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Thomas Edison, Prolific Inventor and “Invention Factory” Founder
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Edison at age 80 in 1927


Edison at age 80 in 1927








Prolific Inventor and “Invention Factory” Founder

Thomas Edison expanded his own talent and capabilities by creating a research and development lab at Menlo Park where he worked with an invention team. The strategy paid off; when Edison died at 84, he had 1,093 patents--the most of any inventor in U. S. history.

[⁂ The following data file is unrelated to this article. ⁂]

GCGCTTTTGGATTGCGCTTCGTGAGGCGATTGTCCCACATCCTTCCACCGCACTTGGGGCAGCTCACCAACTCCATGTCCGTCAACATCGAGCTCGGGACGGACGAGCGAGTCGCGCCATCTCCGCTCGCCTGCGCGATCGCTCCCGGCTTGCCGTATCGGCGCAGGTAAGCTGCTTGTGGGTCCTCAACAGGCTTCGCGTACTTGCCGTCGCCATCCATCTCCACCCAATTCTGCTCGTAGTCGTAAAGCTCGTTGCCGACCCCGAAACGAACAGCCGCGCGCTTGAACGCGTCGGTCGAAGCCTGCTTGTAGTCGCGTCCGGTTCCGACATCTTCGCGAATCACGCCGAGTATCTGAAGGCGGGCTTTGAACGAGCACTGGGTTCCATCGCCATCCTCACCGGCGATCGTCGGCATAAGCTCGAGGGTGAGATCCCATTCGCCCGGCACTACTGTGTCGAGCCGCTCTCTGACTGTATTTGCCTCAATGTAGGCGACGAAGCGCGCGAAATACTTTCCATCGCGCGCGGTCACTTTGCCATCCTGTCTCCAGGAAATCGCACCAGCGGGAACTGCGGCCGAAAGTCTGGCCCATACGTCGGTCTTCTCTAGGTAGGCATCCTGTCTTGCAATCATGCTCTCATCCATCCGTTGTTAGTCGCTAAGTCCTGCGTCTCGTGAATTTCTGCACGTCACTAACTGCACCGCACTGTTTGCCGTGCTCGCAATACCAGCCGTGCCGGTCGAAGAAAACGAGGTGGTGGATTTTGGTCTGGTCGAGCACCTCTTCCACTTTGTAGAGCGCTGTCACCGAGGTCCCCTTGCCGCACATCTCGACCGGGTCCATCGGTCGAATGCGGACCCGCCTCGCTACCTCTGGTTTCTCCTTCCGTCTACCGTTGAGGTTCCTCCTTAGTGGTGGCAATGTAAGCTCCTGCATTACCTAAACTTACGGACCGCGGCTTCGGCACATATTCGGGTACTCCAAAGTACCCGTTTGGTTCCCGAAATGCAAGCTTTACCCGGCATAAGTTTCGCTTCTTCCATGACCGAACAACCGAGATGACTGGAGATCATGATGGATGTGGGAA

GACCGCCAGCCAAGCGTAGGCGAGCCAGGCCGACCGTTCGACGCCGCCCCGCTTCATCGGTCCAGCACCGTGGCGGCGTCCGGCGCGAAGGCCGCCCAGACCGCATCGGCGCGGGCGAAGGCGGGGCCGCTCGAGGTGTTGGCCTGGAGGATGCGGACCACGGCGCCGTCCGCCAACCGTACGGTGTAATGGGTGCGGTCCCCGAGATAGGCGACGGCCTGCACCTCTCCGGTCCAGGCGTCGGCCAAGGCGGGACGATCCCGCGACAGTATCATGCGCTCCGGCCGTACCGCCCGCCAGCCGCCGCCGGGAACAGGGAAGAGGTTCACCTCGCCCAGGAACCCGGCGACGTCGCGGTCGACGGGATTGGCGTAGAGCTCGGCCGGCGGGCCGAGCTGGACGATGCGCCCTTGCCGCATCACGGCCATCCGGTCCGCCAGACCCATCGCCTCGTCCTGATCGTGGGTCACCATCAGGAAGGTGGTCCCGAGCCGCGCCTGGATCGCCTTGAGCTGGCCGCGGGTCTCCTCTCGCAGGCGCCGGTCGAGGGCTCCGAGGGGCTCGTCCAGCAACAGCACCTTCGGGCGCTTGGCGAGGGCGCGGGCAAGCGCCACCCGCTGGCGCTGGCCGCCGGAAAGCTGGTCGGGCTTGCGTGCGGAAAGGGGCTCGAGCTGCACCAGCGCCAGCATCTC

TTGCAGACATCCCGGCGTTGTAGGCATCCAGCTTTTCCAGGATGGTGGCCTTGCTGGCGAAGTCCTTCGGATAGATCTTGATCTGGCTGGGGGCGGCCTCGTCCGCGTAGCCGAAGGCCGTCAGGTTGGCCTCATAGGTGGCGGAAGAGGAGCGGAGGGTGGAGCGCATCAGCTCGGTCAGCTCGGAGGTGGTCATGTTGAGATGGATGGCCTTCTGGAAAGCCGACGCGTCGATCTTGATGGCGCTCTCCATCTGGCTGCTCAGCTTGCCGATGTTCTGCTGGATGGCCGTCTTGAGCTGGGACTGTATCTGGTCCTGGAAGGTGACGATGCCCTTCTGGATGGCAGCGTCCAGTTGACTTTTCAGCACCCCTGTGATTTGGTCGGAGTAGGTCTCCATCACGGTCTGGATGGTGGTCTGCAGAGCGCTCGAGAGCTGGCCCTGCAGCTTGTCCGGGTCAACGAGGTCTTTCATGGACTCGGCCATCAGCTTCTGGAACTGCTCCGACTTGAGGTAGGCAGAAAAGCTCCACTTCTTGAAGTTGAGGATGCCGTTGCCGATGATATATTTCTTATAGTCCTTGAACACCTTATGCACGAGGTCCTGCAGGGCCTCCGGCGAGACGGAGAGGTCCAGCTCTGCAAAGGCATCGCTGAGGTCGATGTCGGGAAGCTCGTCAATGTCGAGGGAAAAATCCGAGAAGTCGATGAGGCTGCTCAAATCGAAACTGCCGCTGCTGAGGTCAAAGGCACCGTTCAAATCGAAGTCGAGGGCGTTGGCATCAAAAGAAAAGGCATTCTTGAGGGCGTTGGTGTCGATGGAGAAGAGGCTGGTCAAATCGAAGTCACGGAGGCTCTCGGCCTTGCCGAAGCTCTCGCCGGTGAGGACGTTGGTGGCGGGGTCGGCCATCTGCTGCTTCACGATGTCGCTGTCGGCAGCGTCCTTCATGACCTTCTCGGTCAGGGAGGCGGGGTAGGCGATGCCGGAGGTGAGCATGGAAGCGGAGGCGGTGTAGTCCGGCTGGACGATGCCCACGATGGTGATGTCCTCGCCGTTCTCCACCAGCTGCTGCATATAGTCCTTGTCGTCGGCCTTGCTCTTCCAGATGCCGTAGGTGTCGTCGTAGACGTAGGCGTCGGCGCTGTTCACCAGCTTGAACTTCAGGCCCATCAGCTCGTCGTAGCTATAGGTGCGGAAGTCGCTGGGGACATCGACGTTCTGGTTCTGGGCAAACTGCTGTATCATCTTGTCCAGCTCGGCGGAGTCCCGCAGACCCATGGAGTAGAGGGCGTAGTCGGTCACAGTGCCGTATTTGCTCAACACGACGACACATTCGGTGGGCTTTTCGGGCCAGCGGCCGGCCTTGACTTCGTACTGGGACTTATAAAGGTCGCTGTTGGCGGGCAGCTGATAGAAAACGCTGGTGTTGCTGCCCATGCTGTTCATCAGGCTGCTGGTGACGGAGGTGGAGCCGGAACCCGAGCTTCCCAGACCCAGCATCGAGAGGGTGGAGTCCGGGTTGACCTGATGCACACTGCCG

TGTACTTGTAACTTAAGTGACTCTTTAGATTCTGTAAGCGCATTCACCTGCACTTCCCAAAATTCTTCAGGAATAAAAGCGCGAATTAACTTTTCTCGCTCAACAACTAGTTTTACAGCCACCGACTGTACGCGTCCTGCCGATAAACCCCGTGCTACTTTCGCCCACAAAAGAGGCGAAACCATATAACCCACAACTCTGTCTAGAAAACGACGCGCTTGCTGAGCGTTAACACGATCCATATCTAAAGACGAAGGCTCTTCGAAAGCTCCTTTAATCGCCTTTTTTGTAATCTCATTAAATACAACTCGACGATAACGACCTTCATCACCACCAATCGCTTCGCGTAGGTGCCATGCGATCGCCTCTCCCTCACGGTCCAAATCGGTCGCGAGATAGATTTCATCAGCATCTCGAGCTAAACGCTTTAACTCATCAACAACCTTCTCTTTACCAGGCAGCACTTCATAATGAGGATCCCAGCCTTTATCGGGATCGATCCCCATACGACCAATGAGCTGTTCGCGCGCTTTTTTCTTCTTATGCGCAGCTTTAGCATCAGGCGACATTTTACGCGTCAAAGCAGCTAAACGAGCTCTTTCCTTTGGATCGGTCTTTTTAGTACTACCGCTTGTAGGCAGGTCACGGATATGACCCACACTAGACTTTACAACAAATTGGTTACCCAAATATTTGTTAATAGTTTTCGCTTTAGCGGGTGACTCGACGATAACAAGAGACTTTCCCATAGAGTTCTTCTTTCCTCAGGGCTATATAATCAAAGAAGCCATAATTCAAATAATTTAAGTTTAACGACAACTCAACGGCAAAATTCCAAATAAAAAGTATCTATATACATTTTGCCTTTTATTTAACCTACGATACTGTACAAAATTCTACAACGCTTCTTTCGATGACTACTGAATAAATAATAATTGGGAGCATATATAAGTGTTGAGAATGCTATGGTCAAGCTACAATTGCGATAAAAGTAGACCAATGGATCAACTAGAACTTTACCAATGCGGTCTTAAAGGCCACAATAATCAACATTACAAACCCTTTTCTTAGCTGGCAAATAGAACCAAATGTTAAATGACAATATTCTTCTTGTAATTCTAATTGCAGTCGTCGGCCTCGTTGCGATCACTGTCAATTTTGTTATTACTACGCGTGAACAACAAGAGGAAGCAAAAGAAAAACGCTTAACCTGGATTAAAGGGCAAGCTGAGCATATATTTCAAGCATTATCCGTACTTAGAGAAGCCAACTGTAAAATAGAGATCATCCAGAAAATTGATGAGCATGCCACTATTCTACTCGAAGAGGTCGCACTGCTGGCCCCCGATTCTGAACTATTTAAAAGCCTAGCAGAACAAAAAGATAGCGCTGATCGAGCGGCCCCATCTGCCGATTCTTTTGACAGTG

With the creation of his Menlo Park, New Jersey, lab in 1876, Edison expanded the 19th-century craft-shop model of invention, pointing towards the corporate R&D labs to come.

“[My lab will produce] a minor invention every ten days and a big thing every six months or so.”

Within six years of the lab’s founding, Edison, “The Wizard of Menlo Park,” earned more than 400 patents for a steady stream of inventions. They included the phonograph, a carbon telephone transmitter (the microphone in the telephone mouthpiece), the first practical incandescent lightbulb, and the electrical generating and transmitting system to make it commercially feasible and successful.

Next: Did “The Wizard” Do It All on His Own?›





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